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 »  Home  »  Endodontic Articles 13  »  Indirect digital images: limit of image compression for diagnosis in endodontics
Indirect digital images: limit of image compression for diagnosis in endodontics
Introduction - Materials and methods.

M. Siragusa & D. J. McDonnell
Department of Endodontics, School of Dentistry, Universidad Nacional de Rosario, Santa Fe, Rosario, Argentina.

Several studies have compared the performance of direct digital intraoral radiographs (DDR) and traditional radiographs (Barbat & Messer 1998, Burger et al. 1999). Other studies have reported the results of the digital processing of images and their value as a clinical tool. These studies demonstrate the adequacy and feasibility of this technique and its advantages over conventional radiography (Mistak et al. 1998, Sullivan et al. 2000, Yousef & Saas 2000). The feasibility of digitizing conventional radiographs employing scanners for visualization and/or data transmission has been evaluated, and the minimum technical requirements for adequate digital processing have been established (Pluss et al. 1998).
Digital radiographs are byte maps where each byte represents the localization and intensity value of each element in the image (Gonzalez & Woods 1996). The quality of the image is directly proportional to the amount of descriptive elements. Most images have areas of slight variations that allow for the use of algorithms to reduce the size of the file. The aim of file compression is to minimize transmission time and memory requirements. The maximum degree of compression that is not detrimental to the quality of diagnosis in endodontics has not yet been established (Wenzel et al. 1996).
The aim of the present study was to analyse the effect of the information loss that results from the compression of a file containing a radiographic image.

Materials and methods.
Fourteen randomly selected intraoral radiographs with different degrees of diagnostic difficulty, including preoperative working length determination or postobturation images, were selected for study. They were digitized with an AGFAARCUS II scanner using the maximum optical resolution without interpolation, i.e. 300 ppi and a grey scale of 8 bytes. The evaluation scale was kept constant and independent of the natural histogram corresponding to each image. A digital image with no saturation or trimmings was obtained. The resulting image (176410-177114 bytes) was stored in Tagged Image File Format (TIFF).
Each of the resulting image files was compressed without loss of information employing WinZip 8.0. Compression with loss of information was performed with Photoshop 5.0 software (Adobe Systems Inc., San Jose, CA, USA) and the Joint Photograph Expert Group (JPEG) format. Each of the images was compressed from its original TIFF format to each of the available qualities (10- 0). The resulting 182 images were grouped as follows: 14 original images, 14 images compressed without loss of information and 154 images compressed with loss of information, in11groups of14 images each.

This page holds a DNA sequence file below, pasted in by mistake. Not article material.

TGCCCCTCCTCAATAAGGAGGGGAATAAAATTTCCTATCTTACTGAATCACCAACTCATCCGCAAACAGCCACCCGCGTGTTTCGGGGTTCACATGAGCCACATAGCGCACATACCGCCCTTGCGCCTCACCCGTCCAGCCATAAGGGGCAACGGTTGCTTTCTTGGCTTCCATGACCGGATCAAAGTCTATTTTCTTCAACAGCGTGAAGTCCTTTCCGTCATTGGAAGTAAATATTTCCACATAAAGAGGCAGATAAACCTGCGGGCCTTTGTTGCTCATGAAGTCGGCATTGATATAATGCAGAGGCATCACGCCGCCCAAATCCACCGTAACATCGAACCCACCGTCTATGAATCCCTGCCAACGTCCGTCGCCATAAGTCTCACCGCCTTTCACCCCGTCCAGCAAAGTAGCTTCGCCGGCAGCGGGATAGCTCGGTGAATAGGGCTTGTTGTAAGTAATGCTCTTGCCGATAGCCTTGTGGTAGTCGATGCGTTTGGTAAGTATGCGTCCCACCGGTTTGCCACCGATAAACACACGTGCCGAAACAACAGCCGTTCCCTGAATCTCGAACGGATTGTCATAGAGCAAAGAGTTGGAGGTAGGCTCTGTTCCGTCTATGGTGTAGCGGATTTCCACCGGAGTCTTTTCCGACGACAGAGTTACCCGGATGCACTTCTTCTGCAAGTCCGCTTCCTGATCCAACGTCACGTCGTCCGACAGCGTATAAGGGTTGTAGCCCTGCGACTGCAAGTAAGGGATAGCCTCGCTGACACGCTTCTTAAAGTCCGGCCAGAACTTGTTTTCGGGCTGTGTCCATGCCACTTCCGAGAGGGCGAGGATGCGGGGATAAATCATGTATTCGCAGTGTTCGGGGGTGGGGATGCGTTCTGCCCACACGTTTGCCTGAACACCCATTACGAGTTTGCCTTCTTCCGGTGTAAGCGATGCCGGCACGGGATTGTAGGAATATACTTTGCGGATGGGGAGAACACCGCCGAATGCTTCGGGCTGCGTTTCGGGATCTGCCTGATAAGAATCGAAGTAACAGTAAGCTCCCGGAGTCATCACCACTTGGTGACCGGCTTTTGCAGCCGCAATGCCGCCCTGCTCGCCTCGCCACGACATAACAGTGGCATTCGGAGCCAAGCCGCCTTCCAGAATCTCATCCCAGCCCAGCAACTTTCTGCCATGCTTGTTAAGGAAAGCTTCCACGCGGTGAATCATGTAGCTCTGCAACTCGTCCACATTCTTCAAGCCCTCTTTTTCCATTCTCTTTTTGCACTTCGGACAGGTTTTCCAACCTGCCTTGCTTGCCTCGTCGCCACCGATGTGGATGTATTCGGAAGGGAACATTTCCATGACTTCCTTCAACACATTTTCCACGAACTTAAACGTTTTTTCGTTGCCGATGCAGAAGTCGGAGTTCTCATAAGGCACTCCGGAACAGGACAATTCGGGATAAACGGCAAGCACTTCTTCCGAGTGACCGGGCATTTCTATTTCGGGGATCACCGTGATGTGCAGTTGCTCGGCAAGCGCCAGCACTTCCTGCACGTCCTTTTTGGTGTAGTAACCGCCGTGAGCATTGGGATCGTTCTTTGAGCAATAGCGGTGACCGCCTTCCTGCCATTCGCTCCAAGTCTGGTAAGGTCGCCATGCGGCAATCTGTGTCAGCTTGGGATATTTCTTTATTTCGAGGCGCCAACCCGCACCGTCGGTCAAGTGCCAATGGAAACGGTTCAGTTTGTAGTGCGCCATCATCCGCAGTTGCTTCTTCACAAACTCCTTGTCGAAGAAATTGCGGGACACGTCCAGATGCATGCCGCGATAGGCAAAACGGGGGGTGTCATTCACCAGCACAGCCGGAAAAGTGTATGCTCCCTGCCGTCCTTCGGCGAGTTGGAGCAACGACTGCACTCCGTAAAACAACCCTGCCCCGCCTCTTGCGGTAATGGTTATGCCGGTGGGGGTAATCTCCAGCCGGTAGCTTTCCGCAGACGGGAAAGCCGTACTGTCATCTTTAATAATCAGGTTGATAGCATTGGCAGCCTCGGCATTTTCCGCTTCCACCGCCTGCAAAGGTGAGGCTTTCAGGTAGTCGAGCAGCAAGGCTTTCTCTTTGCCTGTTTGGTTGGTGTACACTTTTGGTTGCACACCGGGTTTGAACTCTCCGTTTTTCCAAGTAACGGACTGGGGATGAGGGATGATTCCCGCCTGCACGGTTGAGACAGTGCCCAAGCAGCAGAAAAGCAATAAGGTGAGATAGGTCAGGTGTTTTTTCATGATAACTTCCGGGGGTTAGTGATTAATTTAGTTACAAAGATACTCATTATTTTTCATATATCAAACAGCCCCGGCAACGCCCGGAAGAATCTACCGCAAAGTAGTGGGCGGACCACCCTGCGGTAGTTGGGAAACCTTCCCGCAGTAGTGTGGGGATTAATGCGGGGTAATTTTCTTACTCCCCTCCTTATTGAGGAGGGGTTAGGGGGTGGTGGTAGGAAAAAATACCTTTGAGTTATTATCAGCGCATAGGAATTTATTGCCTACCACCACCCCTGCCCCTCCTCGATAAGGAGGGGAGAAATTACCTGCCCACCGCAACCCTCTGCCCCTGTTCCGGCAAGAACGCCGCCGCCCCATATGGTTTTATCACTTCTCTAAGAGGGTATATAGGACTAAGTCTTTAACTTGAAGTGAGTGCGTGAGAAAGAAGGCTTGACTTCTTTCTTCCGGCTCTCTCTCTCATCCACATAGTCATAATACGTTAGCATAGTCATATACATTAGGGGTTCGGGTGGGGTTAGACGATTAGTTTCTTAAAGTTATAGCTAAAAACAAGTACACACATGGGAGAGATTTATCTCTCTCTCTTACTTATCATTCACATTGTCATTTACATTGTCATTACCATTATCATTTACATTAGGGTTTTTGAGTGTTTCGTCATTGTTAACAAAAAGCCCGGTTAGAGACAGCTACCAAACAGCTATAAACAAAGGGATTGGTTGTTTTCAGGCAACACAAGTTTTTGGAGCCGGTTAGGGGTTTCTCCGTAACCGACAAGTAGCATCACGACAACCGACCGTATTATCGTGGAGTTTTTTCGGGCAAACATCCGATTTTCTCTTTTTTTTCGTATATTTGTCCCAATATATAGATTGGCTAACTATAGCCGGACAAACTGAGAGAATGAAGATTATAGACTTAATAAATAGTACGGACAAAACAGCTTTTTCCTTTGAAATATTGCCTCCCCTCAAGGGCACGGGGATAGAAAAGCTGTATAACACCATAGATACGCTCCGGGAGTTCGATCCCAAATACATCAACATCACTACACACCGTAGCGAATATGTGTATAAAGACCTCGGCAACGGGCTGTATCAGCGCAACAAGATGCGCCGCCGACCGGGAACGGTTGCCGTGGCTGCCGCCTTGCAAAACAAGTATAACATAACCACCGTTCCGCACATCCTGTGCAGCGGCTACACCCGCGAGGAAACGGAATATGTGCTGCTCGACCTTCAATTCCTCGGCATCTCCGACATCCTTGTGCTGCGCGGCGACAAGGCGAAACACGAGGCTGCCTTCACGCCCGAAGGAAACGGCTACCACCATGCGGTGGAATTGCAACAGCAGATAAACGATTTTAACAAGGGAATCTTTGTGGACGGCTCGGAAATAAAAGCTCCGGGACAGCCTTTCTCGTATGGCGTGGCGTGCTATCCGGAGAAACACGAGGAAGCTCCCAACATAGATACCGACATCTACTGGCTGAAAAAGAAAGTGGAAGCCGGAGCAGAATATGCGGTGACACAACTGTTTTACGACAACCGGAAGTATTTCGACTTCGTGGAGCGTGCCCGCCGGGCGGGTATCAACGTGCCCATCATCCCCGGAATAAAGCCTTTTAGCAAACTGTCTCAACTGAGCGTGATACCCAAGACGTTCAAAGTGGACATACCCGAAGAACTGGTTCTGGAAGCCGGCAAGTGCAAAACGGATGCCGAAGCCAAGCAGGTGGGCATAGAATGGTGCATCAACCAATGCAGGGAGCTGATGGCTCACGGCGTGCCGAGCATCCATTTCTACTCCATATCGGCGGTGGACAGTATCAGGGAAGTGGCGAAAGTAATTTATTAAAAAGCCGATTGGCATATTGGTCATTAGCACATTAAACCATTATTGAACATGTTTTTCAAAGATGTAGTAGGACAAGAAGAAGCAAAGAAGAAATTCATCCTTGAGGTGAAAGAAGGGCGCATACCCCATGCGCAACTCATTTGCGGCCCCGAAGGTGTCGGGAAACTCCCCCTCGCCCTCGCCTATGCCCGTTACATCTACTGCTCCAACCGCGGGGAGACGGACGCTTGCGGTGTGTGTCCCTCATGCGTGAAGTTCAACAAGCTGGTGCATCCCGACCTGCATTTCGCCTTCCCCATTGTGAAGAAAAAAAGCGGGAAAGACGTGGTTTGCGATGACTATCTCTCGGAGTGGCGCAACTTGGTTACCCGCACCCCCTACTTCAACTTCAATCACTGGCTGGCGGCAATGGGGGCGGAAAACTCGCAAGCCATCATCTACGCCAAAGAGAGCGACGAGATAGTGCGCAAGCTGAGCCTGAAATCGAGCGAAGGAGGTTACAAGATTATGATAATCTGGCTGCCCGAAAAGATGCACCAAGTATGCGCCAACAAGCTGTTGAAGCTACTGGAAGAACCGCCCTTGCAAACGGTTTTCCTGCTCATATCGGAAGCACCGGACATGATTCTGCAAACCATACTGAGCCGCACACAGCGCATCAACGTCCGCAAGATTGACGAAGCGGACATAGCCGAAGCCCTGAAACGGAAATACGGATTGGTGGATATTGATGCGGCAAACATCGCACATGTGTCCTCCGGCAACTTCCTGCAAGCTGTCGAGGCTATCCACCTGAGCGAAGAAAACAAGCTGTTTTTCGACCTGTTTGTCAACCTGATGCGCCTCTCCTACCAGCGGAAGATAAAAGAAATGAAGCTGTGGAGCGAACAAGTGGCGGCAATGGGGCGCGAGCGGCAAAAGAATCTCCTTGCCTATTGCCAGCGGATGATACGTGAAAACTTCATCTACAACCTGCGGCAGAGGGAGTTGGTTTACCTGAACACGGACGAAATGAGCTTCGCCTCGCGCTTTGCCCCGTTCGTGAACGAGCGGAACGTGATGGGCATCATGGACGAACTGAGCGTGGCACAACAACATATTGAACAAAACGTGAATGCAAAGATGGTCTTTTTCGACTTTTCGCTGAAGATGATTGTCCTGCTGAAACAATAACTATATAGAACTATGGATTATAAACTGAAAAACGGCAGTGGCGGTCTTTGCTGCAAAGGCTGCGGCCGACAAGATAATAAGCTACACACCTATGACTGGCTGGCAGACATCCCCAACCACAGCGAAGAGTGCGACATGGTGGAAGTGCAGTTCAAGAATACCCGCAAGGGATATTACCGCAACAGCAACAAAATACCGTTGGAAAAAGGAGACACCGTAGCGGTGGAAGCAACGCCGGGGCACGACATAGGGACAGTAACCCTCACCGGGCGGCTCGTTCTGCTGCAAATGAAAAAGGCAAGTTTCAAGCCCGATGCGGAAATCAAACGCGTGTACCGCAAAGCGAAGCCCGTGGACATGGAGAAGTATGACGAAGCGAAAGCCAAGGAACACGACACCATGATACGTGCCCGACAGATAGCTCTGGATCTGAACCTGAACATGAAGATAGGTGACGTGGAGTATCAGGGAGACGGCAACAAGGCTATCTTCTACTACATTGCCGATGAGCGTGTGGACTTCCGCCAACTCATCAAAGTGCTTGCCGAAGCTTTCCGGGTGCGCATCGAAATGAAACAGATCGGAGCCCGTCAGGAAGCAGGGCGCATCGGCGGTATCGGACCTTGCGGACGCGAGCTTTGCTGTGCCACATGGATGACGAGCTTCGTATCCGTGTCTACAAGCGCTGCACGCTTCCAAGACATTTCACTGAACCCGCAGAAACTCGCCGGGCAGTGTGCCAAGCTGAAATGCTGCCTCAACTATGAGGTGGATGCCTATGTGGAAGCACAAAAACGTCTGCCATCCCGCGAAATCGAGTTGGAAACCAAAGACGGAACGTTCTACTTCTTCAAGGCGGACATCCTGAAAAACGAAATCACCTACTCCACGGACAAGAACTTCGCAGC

A qualitative evaluation by a single endodontic expert, to avoid the introduction of interobserver variables and to guarantee uniform assessment criteria, was performed. The aim was to compare the observations that resulted from each of the original TIFF images with those derived from each of the corresponding JPEG images. The observer had no knowledge of the degree of compression applied in each case and was allowed to adjust brightness and contrast freely for the original image. The same values were then applied to all the JPEG images. Observation was performed employing Photo-Paint 8 software (Corel Corporation, Ottawa, Ontario, Canada), the tool in which the observer was best trained. The observed images were scored as follows:
  • Adequate for diagnosis: when the observer could see the image details clearly on the monitor.
  • Adequate for illustration only: when the image details where blurred on the monitor.
  • Inadequate: when the image sharp details where lost.
For the quantitative analysis, each of the JPEG images was digitally subtracted from the corresponding TIFF original image, thus generating a new image in TIFF format as a result of the following operation performed using Adobe Photoshop 5.0. D(n,j).tif ј n.tif_n(quality j).jpg ю125 where n ј1. . .14, is the number of the image, j ј 0. . .10, is the quality applied by Photoshop 5.0 in JPEG format, 125 is a fixed half grey level in the 8 bits scale (125 ј256/2), D(n, j).tif is the digitally subtracted image in TIFF format, n.tif is the original image number n, in TIFF format and n(quality j).jpg is the image number n compressed in JPEG format, with quality j.
The histograms of the grey values corresponding to the 154 new images were statistically processed. The grey values of the pixels followed a normal distribution. The mean and standard deviation were calculated for each case.